Monday, June 27, 2016

Three Sets Of Twins

June Bug's twins - Oberon and Cobweb

Mustardseed curled up under my hat!

Firefly's twins - Puck and Peaseblossom

On Sunday we came out and found that Cricket also had kidded.  We weren't sure exactly when she was due, because we saw her bred twice, so it was a surprise....and also another surprise because she had twins!  That makes nine baby goats in all this year - three sets of twins and three single babies.

The oldest kids - Mab and Titania - are old enough to be very frisky and tear around.  The other newer babies will join in for awhile, and then curl up for a nap.  Mab was in a tree yesterday.  It's a live oak with rough bark that she can find footholds in.  We tried to get a picture, but when she saw us she jumped down and raced away, pronking.  They are so spastic at her age.  They bounce around and then stop, as if they were surprised at what they have just done.

This week is full to the brim of milking twice a day, so I will probably not be writing here much.  I will try to post another French recipe later this week.

Friday, June 24, 2016

Puddles Of Goats

There are now five baby goats!  That means baby goats sleeping together and playing together in puddles all over the place.  Twilight Sparkle and June Bug had their babies, and June Bug had twins again.  Sparky's baby is huge....I had thought she might have twins, but it was just one large kid.  She's a smaller goat, and I was worried about her.

May and April's kids are old enough to be rambunctious and playful.  It's interesting to see how the different mothers are with their kids.  Just like people, they have different styles of mothering - sometimes very loving, and sometimes kind of heartbreaking.

May is a really good mama - after her baby was born she stood away from the herd, not going out to graze, but guarding her baby and making sure it was clean and letting it nurse.  April is the sort of mother who cares more about her stomach.  She abandons the baby to go graze, and doesn't care if it is crying and trying to find her.  It's big enough to follow her around now, but it gets tired after awhile and curls up to sleep.  April just leaves it, and keeps eating.

Two evenings in a row she left the baby somewhere in the back field and then freaked out later when she couldn't remember where it was.  She was bleating hysterically (while she was still eating) and we all had to go out and find it - it was quite difficult to's amazing how old dried-out cow pies look like a sleeping baby goat from a distance.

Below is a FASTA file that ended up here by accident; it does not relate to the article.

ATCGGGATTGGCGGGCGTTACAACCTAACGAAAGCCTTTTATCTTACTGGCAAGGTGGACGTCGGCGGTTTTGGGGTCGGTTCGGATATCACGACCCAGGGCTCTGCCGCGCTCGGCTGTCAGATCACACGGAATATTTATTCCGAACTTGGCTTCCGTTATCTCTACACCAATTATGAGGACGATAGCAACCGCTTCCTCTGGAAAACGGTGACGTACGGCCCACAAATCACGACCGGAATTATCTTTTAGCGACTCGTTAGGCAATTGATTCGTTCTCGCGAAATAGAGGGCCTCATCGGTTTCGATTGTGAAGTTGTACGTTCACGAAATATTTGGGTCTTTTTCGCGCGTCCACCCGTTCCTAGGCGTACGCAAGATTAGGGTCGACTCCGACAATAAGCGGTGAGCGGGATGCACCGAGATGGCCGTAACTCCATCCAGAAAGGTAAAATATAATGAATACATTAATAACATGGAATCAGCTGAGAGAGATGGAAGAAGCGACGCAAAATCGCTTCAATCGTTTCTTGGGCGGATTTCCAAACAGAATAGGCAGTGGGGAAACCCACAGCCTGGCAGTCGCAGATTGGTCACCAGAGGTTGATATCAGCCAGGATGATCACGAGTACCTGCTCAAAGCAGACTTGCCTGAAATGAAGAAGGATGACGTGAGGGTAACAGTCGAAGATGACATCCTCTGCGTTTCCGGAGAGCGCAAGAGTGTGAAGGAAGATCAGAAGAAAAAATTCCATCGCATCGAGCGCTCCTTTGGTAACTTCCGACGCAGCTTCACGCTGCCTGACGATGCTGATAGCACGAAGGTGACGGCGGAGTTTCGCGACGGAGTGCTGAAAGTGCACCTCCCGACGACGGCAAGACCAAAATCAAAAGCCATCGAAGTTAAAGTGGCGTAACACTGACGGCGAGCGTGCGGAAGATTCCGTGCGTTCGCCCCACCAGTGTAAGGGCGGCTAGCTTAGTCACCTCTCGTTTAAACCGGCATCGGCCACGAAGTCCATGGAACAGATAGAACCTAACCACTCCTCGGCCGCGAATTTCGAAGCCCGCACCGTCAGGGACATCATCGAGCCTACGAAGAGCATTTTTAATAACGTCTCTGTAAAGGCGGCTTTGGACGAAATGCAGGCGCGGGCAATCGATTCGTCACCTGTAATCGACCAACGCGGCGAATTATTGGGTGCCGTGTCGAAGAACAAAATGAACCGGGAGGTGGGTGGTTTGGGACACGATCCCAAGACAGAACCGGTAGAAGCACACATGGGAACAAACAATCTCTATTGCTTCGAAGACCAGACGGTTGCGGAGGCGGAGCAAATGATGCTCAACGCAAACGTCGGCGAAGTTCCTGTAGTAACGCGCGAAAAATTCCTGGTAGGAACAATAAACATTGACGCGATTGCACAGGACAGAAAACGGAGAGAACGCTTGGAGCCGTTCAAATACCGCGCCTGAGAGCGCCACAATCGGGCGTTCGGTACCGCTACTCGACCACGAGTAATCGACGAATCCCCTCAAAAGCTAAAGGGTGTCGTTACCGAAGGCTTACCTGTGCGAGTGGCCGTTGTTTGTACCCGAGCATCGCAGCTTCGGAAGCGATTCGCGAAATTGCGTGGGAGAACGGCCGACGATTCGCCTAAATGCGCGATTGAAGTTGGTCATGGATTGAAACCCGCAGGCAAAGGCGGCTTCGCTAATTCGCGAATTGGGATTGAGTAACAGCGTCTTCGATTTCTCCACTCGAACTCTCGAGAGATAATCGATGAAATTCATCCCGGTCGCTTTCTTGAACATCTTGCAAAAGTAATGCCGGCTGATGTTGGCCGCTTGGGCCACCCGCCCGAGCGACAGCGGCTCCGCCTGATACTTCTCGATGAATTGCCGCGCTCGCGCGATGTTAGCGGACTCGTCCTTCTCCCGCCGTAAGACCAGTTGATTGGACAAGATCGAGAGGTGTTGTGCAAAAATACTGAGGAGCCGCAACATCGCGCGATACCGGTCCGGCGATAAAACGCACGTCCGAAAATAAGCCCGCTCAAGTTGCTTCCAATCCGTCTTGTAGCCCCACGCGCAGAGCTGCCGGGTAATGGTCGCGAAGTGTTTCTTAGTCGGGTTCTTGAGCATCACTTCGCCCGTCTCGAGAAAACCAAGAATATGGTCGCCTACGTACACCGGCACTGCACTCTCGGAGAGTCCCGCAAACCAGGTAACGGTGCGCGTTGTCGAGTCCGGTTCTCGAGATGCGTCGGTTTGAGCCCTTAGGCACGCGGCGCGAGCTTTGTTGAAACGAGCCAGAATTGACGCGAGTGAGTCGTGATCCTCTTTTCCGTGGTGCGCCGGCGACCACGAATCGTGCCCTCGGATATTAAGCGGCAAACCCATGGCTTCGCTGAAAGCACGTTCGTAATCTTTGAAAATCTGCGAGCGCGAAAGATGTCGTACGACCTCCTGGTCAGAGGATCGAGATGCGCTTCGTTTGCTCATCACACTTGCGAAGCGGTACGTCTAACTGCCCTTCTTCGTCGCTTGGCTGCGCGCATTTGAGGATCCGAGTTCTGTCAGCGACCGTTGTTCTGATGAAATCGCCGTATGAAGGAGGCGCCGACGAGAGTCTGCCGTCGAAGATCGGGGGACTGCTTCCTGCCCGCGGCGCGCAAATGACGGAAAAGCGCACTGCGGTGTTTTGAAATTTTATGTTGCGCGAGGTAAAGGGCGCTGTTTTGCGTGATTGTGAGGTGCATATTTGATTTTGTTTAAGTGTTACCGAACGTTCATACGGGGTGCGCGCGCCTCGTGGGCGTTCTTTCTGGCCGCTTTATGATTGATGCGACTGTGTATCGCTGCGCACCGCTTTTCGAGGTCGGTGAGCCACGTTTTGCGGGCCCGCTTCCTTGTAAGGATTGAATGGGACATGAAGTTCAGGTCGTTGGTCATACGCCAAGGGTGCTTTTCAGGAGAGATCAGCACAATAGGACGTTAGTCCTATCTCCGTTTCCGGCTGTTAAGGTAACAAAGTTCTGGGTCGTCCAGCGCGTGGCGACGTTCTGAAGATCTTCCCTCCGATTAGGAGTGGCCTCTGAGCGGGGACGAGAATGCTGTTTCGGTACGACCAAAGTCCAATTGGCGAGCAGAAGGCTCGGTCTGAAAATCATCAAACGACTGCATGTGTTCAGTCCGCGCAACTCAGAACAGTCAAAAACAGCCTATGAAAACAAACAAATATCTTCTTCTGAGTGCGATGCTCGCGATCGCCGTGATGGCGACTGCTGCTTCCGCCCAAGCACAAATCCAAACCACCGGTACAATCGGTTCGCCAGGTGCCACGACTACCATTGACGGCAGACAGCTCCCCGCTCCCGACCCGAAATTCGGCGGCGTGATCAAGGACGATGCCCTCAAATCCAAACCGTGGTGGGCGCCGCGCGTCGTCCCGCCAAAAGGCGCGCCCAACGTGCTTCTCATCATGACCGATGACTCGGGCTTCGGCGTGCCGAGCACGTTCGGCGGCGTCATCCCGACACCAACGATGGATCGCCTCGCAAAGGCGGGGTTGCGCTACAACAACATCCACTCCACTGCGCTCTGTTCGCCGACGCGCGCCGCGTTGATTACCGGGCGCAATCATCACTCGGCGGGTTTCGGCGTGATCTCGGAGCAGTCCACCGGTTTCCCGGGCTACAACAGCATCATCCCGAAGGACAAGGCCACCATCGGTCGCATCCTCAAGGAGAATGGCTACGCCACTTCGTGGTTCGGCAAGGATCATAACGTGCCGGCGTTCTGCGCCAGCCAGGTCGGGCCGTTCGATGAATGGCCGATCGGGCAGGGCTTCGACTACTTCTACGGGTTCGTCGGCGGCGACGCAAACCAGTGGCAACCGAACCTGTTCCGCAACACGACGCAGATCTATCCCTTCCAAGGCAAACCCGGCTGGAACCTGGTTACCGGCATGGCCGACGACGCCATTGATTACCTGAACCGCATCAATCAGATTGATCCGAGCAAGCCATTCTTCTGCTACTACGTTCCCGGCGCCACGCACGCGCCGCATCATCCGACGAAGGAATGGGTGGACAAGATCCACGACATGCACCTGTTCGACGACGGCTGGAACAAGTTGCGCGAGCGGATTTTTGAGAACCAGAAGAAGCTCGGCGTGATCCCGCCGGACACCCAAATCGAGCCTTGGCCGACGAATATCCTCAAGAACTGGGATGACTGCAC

Another funny thing - April and May's babies are almost identical.  They are all being born around the summer solstice, so this year we are choosing names from Shakespearean fairies, specifically A Midsummer Night's Dream. Mab (April's baby) and Titania (May's baby) have only a few very slight differences in appearance.  Titania has slightly more white hairs on her forehead, and a tiny white splotch on her belly.  She is slightly larger than Mab, but otherwise they look the same.  Even the mamas were getting confused!

It's so fun to have so many babies at once.  More to come - Cricket and Firefly have not kidded yet.

Thursday, June 23, 2016

Beyond Words

The summer rains have begun, the regular drenching each evening that turns the pastures into emerald green swards of luscious grass.  It's been so many months since I have really been rained on, I had almost forgotten the warm-but-wet-to-the skin feeling.

I was stuck in a good, drenching rain over the weekend, one of those storms that keeps you on your toes and lets you know you're alive.  I was walking up between the black cherry trees to the third line, looking for Matilda and Geranium, uncertain as to where they had been moved the evening before.

The green of the grass was unreal in the weird light of sunset and storm.  Lightening flashed around me, and for a few seconds I reflected on the sad spiritual uncertainty of a culture who has decided that god is merely a distant creator, something to seek and perhaps not find, as the ancient voice of Thor rolled and pealed and shook around the sky.  A blinding flash that came from everywhere at once, followed closely by a horrible crack that seemed to split the sky apart, a not-so-distant explosion, and I found I was huddled on the ground, soaking wet, and the thunder rolled around and around like a loud celestial ball game.  You can't help but think of the gods in that kind of a situation.

And suddenly ahead of me I saw the cows through a rain-hung plum thicket, all in a ruminating group of sleek chestnut browns.  Their calmness was relief, I could smell the warm, milky smell of their bodies.  Without a sound, Matilda and Geranium rose in turn, and walked along the fence line beside me until we reached the corner.  Silently I unrolled the electric fence, and they filed out, Matilda hurrying Geranium along, barging in front when she got the chance.  Sampson tried to come along, and I stamped at him.  One firm, strong stamp in the wet grass.  He lowered his horns and backed away.